Three Purcell Snapshots: Tafelmusik

Henry Purcell (1659-1695) only lived to age 36, but he has long been regarded as one of England’s greatest composers. From age 20 until the end of his life, he served as the organist of Westminster Abbey, a position which afforded celebrity status at the time. He was also appointed chief harpsichordist for the court of King James II. His music, which includes the famous 1689 opera, Dido and Aeneas, continues to influence a wide spectrum of musicians, including Pete Townshend, the guitarist for The Who. (The songs, I Can See For Miles, Won’t Get Fooled Again and Pinball Wizard were all influenced by Purcell).

Earlier this year, we explored Purcell’s innovative Fantasia Upon One Noteas well as the Fantasia in Three Parts Upon a GroundFor the second work, I selected a joyful and virtuosic performance by Tafelmusik Baroque Orchestra, a Toronto-based ensemble specializing in early music. Let’s return to the Tafelmusik video archive for three more brief Purcell “snapshots”:

Third Act Tune from The Indian Queen

Purcell died before he could complete The Indian Queen, a semi-opera based on a play by John Dryden. In this dreamy rondeau, listen carefully to the aching dissonances which emerge in the inner voices:

Symphony from St. Cecilia Ode

This celebratory music was written in honor of the feast day of Saint Cecilia, the patron saint of musicians. It is the opening introduction to Purcell’s 1692 Ode to St. Cecilia. Listen for the frolicking two note dialogue which unfolds between the violins and oboes:

Rondeau from Abdelazer

Originally written as incidental music for a 1695 play, this distinctive and spirited rondeau forms the theme of Benjamin Britten’s 1945 The Young Person’s Guide to the OrchestraThe theme is the seed out of which Britten’s entire piece grows. Culminating in a swirling fugue which showcases the entire modern orchestra, it’s a musical homage which glances back nearly 300 years.


  • Purcell: Third Act Tune from The Indian Queen (House of Dreams), Tafelmusik Baroque Orchestra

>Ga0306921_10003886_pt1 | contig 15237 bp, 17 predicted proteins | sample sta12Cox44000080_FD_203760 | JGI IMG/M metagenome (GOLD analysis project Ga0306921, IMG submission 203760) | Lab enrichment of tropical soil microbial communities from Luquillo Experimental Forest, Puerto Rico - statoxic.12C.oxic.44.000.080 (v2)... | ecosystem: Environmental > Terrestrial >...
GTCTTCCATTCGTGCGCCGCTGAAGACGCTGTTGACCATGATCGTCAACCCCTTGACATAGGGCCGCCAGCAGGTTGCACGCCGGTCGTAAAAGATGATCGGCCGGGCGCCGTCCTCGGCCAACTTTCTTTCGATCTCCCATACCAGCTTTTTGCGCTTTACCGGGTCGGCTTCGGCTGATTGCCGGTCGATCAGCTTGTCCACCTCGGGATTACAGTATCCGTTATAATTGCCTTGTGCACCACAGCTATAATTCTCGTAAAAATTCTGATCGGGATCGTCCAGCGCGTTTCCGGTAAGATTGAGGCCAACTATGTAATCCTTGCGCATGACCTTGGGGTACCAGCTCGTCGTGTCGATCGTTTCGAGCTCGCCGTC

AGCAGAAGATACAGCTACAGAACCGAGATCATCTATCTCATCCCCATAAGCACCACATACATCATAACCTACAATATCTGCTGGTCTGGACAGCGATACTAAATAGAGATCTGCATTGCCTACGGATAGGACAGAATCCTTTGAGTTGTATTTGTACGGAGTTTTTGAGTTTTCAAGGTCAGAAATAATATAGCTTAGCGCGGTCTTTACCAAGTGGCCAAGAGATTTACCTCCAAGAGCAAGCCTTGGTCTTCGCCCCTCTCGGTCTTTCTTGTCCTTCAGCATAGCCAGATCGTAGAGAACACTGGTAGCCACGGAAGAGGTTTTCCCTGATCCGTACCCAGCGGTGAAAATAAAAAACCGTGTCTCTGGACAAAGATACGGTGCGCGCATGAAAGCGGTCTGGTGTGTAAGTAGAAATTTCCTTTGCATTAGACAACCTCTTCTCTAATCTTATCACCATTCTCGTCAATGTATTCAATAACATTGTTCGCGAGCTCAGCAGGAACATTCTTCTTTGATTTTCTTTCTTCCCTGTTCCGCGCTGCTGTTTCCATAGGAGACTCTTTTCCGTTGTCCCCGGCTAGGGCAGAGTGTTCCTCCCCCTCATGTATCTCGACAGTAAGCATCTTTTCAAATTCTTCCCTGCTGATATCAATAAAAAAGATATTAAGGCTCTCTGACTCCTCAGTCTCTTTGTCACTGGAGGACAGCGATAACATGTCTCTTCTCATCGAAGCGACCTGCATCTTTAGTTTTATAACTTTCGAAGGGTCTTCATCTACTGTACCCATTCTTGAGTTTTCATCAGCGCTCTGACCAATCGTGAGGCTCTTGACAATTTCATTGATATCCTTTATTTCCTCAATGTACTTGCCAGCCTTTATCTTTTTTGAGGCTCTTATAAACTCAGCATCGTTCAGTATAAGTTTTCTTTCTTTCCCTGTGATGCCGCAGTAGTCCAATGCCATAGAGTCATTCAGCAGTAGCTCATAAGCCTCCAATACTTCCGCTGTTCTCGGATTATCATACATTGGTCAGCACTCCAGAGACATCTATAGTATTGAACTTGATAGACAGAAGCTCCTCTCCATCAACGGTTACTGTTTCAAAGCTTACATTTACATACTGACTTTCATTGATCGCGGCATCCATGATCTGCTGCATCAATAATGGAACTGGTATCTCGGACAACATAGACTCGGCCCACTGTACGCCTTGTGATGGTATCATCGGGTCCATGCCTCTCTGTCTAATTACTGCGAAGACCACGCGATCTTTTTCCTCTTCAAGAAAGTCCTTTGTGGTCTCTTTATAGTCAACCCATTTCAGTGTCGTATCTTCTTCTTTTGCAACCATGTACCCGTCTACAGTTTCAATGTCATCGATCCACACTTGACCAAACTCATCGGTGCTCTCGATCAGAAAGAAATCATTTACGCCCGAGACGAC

• Purcell: Symphony from Ode to St. Cecilia (House of Dreams), Tafelmusik Baroque Orchestra 
  • Purcell: Rondeau from Abdelazer (The Galileo Project), Tafelmusik Baroque Orchestra

About Timothy Judd

A native of Upstate New York, Timothy Judd has been a member of the Richmond Symphony violin section since 2001. He is a graduate of the Eastman School of Music where he earned the degrees Bachelor of Music and Master of Music, studying with world renowned Ukrainian-American violinist Oleh Krysa.

The son of public school music educators, Timothy Judd began violin lessons at the age of four through Eastman’s Community Education Division. He was a student of Anastasia Jempelis, one of the earliest champions of the Suzuki method in the United States.

A passionate teacher, Mr. Judd has maintained a private violin studio in the Richmond area since 2002 and has been active coaching chamber music and numerous youth orchestra sectionals.

In his free time, Timothy Judd enjoys working out with Richmond’s popular SEAL Team Physical Training program.

1 thought on “Three Purcell Snapshots: Tafelmusik”

  1. This Variations on Purcell is full of delights – a concert in itself! Certainly not to be limited to children’s ears.

    The Trumpet Tune was my first piece of actual classical music, other than the tidbits from beginner books. In college they informed us, peering down their noses, that it was actually by Jeremiah Clarke, but they must have been wrong. I just had a foray through various interpretations, some spirited and joyful, others as solemn as a rubber boot sitting in the closet… and then I considered the freedom we have, that there is no governmental Office de Musique that tells us how to interpret or arrange those little black marks people put on paper to make their dreams real. Thus we have fantastic arrangements like the Variations, and some who play like turtles and others like jackrabbits. Vive la difference!


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